Rocket Lab hopes to take another step forward in its reusability program tonight as it tries for the third time to recover the booster from its Electron rocket. The “Love at First Insight” mission will launch from the company’s launch site on New Zealand’s Mahia Peninsula at 11:25 p.m. EST. On Rocket Lab’s website, you may watch the launch live here.
Rocket Lab is the only business other than SpaceX that has successfully retrieved the first-stage rocket twice. The first retrieval took occurred in November 2020, while the second took place in May 2021, albeit the latter operation ended in the cargo being completely lost (more on that below).
Both boosters made a parachute splashdown, and if all goes according to plan, the booster tonight will as well. This time, though, there will be an extra twist: a helicopter will be flying overhead to follow and observe the rocket as it descends.
The helicopter’s acquisition is crucial because it suggests Rocket Lab is moving closer to attempting its ultimate reusability plan: employing a parachute to decrease the booster’s velocity enough for the helicopter to grab it in mid-flight. The helicopter will not try a mid-air capture tonight, but it will do the necessary testing to guarantee that the idea of operations is possible in the future. “We’ve refined Electron’s controlled fall, shown faultless parachute deployment, and successfully plucked stages from the sea.”
“Right now, we’re prepared to utilize a helicopter to intercept a rocket as it falls from orbit to Earth,” CEO Peter Beck said in a statement. “It’s ambitious, but we’ve iterated and optimized the technology and processes with each recovery mission to make the impossible routine.”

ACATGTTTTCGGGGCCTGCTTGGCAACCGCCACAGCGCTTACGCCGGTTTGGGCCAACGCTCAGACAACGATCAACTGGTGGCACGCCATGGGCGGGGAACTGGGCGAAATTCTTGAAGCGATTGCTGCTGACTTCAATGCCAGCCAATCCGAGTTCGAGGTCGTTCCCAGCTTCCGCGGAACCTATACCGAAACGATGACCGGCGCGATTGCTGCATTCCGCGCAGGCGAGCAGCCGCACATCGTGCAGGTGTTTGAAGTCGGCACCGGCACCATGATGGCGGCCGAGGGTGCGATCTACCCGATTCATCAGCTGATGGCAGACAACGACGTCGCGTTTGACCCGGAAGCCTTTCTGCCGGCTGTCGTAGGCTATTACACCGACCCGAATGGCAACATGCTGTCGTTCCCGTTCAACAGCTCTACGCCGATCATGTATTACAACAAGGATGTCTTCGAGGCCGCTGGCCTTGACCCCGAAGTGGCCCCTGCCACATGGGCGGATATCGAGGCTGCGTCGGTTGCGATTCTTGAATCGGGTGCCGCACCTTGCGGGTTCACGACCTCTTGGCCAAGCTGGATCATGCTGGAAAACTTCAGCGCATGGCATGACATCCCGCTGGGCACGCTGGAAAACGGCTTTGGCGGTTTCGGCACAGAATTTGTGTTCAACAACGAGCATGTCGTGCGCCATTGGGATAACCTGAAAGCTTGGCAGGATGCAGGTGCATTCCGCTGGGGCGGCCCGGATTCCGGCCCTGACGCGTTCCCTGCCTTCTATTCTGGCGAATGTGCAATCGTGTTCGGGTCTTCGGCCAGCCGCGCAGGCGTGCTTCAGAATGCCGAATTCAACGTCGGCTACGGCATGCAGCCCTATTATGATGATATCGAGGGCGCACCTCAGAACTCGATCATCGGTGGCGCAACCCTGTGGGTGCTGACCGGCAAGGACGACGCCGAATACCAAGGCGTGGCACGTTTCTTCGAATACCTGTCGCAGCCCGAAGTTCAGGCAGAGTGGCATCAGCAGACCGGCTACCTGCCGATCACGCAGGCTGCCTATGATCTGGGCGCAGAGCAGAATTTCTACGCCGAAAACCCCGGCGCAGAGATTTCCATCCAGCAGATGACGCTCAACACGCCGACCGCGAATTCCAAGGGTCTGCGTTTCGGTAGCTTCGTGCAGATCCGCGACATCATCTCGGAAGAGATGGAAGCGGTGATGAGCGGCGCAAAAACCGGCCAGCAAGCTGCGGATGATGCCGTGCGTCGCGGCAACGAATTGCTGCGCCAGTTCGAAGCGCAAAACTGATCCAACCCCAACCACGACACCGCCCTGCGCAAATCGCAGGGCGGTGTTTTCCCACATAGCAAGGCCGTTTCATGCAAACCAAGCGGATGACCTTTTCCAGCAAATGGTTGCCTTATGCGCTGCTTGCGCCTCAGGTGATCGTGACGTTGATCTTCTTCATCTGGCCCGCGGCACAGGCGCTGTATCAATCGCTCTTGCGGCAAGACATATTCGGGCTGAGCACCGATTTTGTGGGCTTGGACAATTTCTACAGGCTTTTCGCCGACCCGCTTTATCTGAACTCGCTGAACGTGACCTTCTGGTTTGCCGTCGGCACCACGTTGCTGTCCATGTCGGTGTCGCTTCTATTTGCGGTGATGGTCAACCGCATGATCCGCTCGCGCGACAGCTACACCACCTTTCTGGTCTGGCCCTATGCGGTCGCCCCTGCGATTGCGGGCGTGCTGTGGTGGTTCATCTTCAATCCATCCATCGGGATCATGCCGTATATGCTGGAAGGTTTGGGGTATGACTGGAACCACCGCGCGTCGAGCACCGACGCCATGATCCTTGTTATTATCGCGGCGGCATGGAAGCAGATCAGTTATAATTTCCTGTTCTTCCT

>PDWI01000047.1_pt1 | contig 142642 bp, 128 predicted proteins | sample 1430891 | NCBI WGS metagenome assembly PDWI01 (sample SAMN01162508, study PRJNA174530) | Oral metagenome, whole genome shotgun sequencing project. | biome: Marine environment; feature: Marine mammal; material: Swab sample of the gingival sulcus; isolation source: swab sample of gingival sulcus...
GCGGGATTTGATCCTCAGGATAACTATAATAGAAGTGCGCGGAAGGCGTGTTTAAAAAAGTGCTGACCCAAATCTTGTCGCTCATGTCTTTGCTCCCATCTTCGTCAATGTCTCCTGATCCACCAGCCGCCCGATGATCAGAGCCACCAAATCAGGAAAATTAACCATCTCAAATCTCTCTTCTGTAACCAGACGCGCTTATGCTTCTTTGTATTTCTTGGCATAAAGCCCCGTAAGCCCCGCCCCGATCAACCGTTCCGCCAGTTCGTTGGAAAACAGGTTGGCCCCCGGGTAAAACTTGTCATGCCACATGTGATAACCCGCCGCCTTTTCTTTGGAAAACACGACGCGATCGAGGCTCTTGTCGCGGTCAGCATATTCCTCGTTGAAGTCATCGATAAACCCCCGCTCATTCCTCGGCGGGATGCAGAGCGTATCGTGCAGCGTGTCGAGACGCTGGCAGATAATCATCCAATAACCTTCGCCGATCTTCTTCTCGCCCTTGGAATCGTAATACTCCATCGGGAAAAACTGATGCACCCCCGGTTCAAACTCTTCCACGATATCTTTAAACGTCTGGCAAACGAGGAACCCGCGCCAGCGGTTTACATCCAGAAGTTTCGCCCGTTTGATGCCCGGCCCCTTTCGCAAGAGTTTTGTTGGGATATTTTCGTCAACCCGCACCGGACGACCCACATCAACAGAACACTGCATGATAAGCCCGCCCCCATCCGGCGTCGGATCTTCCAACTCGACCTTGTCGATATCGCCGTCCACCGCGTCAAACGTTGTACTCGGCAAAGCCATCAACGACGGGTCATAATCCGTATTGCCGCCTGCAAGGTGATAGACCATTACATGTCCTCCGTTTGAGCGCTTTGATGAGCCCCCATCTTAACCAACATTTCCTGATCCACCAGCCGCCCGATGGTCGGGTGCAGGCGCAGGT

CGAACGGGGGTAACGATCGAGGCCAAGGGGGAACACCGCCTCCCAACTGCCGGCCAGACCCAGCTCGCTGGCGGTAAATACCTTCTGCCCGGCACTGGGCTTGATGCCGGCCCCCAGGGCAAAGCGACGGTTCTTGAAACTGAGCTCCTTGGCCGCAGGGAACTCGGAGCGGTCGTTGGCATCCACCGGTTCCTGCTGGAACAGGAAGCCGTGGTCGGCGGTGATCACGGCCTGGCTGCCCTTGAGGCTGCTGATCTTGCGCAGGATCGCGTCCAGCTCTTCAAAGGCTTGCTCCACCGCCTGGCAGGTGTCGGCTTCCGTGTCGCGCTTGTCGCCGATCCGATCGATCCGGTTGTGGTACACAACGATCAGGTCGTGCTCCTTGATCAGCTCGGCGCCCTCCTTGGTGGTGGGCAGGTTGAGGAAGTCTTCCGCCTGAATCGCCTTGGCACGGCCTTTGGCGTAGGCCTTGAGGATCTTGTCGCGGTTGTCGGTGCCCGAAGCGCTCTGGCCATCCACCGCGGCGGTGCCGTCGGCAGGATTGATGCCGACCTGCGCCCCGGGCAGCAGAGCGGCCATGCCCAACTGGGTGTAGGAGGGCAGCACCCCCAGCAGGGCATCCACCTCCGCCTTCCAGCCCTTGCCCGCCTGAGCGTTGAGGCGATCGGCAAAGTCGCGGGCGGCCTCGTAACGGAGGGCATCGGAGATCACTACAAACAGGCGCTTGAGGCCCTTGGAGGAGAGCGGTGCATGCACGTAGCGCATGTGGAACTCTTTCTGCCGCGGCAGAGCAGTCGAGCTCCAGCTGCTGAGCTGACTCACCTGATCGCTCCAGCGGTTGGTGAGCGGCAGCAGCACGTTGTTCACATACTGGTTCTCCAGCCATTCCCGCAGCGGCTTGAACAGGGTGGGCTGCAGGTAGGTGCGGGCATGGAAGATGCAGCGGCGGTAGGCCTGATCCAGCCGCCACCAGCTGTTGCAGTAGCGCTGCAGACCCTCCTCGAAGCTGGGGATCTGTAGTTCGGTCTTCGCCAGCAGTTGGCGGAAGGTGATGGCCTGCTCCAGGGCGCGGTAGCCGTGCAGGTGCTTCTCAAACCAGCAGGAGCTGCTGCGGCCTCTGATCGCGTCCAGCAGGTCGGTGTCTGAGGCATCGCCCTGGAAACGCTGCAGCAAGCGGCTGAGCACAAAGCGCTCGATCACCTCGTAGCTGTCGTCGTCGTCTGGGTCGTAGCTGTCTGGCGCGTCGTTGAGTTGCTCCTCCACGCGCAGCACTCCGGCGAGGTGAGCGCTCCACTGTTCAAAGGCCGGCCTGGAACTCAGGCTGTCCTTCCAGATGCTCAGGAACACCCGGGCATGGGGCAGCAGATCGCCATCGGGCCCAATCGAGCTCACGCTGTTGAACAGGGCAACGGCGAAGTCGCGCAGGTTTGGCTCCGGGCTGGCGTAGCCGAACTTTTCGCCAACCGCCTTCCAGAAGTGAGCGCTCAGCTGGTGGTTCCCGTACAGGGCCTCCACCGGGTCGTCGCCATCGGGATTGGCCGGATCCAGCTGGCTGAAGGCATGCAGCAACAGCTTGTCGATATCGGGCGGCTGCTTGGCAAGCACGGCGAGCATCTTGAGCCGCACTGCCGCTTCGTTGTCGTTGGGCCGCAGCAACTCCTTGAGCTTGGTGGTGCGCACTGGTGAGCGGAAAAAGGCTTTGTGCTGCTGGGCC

The mission’s primary purpose will be to launch two BlackSky Earth imaging satellites into orbit, as part of a five-launch deal between Rocket Lab and launch services provider Spaceflight Inc. for BlackSky. The satellites were supposed to fly in August as part of a launch package that also comprised two specialized missions, but those postponed owing to security limitations imposed by a minor coronavirus epidemic in New Zealand.
During a third-quarter results call, CEO Peter Beck warned investors “activities have been disrupted owing to some of the most restrictive COVID-19 measures globally, including current stay-at-home orders, which prohibit launch operations from taking place.” The two BlackSky satellites will join seven others currently in orbit, as part of the company’s bigger aspirations to expand its constellation to 14 satellites by the end of the year. Two BlackSky satellites were lost earlier this year when a severe anomaly occurred shortly after the Electron’s second-stage ignited.
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